The feudal type of exchange, including that widespreading in the late Middle Ages and which in fact anticipated the real market, had been limited to handicrafts while agricultural production was almost exclusively traded through a non-mercantile relationship between classes of the time. The serf used to pay in kind the portion of the product to the feudal lord, exactly as the tithe to the Church. The peasant life was independent from the market: indeed he produced himself his own means of support, he built his own house, furnitures, household utensils, he wove and packaged his own clothes and so on. Since his existence depended on land and the whole society depended on him, the fields had to be preserved and could not be a property as we initend it today. Natural devastations or war plunderings appeared as short-lived disasters that the whole society handled devoting part of the collective work; that is why the local lord had a direct interest, not only military, in defending the feud and its inhabitants. The system appeared as stationary. The proliferation of trades anticipating capitalism opened up to the traffic the closed feudal islands, which were finally dissolved by production and circulation of goods and money.
As the specific capitalist relationship of production arose, the bond between man and land changed. Products of the land started to be traded, as they became goods, acquiring a general market value, and the possibility to buy or sell the land itself appeared, a land valued as any other commodity. Therefore the rise of the new economic form entailed the birth of the industrialization process of the country, which reached its climax when modern scientific knowledge got through techniques of cultivation. As soon as science pervaded agriculture, more and more food was produced, population grew, exodus towards the cities began; because of land natural limits this situation caused the price increase of agricultural products and the consequent growing impoverishment of the human mass.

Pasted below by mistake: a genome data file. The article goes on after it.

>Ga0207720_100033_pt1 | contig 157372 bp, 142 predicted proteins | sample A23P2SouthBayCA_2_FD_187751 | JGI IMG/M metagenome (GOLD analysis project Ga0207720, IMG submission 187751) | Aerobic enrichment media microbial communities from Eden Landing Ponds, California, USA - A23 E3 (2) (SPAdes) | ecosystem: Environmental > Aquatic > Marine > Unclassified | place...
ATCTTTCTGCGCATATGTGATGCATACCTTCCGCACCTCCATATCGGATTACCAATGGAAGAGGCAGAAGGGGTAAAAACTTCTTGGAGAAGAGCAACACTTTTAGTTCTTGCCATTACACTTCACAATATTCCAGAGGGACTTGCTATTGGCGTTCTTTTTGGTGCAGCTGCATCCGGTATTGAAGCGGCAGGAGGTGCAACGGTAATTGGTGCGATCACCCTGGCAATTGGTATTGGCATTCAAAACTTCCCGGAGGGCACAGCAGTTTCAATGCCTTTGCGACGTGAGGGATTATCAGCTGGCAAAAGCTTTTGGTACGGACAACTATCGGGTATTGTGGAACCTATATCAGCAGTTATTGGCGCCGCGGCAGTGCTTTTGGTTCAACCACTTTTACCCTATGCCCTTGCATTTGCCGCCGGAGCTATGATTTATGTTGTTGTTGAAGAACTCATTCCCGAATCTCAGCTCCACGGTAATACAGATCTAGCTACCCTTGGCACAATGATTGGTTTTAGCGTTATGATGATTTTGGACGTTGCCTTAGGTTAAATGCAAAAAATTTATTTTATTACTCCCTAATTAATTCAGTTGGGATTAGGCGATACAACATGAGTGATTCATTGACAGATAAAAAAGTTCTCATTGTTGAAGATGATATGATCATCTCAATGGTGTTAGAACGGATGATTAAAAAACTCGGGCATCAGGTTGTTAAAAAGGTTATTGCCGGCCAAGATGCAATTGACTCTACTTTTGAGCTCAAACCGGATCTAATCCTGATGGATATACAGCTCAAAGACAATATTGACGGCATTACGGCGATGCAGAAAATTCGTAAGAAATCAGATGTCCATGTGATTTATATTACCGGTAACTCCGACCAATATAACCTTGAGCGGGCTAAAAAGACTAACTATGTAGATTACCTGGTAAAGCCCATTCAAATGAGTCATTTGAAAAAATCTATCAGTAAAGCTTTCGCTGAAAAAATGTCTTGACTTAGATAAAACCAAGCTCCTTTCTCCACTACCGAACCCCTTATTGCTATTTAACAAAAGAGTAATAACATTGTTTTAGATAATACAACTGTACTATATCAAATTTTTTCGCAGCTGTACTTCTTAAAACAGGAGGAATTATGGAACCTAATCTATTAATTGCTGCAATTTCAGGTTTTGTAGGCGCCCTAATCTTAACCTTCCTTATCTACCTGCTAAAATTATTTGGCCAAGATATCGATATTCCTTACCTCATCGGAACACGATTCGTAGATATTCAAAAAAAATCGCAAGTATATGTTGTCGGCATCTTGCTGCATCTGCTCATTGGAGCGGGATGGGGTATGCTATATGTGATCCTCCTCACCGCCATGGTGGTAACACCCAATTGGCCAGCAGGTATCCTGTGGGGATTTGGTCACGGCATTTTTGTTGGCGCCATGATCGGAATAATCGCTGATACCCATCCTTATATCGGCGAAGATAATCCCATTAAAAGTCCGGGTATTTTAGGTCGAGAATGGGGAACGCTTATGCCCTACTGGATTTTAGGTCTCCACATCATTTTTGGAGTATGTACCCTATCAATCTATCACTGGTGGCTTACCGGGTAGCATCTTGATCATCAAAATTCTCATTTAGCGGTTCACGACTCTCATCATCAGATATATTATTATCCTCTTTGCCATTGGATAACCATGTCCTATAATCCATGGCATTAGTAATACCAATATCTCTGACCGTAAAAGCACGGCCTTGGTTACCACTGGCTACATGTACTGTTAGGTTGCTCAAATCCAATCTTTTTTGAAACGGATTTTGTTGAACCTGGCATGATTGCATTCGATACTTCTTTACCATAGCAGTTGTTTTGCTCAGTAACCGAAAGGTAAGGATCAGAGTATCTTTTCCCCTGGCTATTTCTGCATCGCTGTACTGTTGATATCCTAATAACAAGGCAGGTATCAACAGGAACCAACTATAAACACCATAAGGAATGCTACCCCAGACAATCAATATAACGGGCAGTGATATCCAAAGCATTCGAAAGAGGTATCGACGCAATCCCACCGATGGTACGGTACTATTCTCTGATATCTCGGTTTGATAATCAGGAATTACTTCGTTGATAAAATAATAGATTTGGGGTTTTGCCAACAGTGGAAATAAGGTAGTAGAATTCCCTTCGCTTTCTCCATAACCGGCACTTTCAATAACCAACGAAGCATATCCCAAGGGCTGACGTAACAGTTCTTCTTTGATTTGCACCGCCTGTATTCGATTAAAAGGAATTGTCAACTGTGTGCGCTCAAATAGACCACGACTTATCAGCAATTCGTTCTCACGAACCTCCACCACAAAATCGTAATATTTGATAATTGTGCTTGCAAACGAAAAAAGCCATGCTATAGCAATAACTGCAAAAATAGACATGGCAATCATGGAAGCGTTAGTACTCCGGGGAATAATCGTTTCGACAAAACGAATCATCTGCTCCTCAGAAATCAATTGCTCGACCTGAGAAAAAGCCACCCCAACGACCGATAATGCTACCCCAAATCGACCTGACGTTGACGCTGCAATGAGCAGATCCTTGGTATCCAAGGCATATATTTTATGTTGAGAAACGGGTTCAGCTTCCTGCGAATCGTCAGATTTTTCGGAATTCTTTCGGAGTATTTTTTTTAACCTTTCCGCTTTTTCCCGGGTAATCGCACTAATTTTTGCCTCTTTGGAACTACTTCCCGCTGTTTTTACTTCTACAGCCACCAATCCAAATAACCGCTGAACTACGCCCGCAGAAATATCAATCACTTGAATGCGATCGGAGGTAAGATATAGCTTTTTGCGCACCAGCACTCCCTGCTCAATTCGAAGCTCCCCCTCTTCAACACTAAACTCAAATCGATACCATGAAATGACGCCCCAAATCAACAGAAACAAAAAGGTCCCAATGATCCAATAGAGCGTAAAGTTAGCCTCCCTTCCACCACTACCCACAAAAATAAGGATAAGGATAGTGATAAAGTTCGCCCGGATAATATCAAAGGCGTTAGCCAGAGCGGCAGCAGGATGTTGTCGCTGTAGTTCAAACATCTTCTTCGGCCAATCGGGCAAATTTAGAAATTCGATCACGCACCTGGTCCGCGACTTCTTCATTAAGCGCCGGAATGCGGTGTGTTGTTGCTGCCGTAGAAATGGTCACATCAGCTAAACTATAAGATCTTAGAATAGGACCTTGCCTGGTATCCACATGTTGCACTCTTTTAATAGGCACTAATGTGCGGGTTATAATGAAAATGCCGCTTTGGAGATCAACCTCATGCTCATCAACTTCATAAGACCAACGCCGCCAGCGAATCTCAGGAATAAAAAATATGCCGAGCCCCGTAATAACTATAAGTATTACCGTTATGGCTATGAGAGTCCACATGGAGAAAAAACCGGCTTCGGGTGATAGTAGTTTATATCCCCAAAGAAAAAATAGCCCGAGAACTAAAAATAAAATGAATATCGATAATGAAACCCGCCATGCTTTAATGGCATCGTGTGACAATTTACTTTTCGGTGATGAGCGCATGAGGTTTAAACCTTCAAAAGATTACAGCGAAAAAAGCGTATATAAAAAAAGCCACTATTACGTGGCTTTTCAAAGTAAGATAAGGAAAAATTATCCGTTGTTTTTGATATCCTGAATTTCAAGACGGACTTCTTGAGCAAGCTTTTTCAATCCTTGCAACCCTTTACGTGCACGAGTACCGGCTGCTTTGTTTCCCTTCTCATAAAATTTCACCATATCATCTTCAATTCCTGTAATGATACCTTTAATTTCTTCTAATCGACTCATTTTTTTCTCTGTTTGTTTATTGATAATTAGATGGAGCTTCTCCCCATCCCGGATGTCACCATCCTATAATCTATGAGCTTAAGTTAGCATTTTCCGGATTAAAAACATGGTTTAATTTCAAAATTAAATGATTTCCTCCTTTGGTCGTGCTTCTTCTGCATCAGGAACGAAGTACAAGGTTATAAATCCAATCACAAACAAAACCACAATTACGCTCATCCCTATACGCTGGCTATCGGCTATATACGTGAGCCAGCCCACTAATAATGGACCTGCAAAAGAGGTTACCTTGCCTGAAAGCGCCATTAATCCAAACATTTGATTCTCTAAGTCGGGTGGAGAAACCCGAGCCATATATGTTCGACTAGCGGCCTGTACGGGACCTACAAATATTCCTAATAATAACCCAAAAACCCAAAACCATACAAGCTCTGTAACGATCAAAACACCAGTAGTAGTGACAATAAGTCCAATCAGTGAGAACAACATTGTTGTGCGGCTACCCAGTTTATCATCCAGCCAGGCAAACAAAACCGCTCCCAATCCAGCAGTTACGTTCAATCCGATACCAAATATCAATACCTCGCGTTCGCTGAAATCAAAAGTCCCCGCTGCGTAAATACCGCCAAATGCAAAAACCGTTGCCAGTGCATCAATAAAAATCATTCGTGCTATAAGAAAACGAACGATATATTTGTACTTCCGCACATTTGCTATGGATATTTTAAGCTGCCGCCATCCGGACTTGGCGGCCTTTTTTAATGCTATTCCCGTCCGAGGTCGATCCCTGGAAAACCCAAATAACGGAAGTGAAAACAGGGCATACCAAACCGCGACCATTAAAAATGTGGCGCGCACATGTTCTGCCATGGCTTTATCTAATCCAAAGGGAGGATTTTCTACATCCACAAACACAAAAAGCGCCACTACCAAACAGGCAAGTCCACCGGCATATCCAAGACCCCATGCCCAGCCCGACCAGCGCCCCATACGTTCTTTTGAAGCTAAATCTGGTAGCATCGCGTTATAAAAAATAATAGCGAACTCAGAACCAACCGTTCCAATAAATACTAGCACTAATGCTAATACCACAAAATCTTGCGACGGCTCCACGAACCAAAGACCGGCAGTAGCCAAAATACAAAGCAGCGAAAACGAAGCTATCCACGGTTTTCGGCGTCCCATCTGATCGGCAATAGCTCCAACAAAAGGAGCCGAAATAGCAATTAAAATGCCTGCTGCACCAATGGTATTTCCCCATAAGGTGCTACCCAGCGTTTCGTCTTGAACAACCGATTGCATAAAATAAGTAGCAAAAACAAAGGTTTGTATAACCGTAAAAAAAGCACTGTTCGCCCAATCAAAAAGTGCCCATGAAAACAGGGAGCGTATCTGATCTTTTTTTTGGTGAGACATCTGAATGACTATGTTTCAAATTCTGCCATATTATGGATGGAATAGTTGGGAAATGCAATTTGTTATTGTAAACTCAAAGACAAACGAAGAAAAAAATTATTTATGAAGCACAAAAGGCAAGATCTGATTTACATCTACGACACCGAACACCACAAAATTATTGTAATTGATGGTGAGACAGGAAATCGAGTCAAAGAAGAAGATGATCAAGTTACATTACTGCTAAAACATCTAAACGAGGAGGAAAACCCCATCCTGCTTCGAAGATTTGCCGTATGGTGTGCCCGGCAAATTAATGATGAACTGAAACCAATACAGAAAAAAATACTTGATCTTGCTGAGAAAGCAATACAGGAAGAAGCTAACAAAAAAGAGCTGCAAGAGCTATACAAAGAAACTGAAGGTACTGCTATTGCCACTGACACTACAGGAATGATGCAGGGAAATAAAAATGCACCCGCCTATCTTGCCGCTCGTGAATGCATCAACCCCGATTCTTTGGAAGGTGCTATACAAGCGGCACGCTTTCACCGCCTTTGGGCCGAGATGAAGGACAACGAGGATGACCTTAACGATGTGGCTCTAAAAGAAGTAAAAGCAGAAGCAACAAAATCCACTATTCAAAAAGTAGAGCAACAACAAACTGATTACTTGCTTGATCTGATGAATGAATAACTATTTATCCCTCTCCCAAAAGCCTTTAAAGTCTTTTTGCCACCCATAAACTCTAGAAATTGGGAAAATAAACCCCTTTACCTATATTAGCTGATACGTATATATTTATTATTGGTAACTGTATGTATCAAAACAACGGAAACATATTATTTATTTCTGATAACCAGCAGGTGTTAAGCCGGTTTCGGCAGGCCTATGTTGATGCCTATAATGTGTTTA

The process was long but inexorable. Until the end of the 15th century, agriculture had shown its limits with towards the needs of the new rising era. Columbus' voyage was one of the many paths that explorers-merchants blazed, driven by productive and demographic exuberance; the new findings did nothing but accelerating the cycle that had been launched, and that, until the early seventeenth century, saw a constant increase in prices of staple foods. During this age such increase halved the real income of wages and salaries for a population which was meanwhile considerably increased; at the same time - and for this reason - pastures and forests were ploughed and became profitable, therefore more advanced techniques of cultivation, fertilization and irrigation were introduced. Dams and canals' Dutch experts were called across Europe to plan hydraulic structures, while in Italy the oldest Lombard's structures were developed and adapted to the new monocultures, including rice; companies for the drain of swamps, wich were financed by rising Dutch capital, were created in France; networks of canals for navigation and irrigation were dug in Germany and in England.
This food and mercantile revolution was product and factor at the same time, long before the bourgeois revolution, of a staggering increase of human population (on the basis of that age's standards); in fact, in Europe, from the 16th to the 18th century, population went from 60 to 140 million people. It was either the main factor of the next industrial revolution, which subsequently prepared the current conditions. If today's duty of communists is to see what are the present characters which are to anticipate next social transition, this should also be done with regard to agriculture.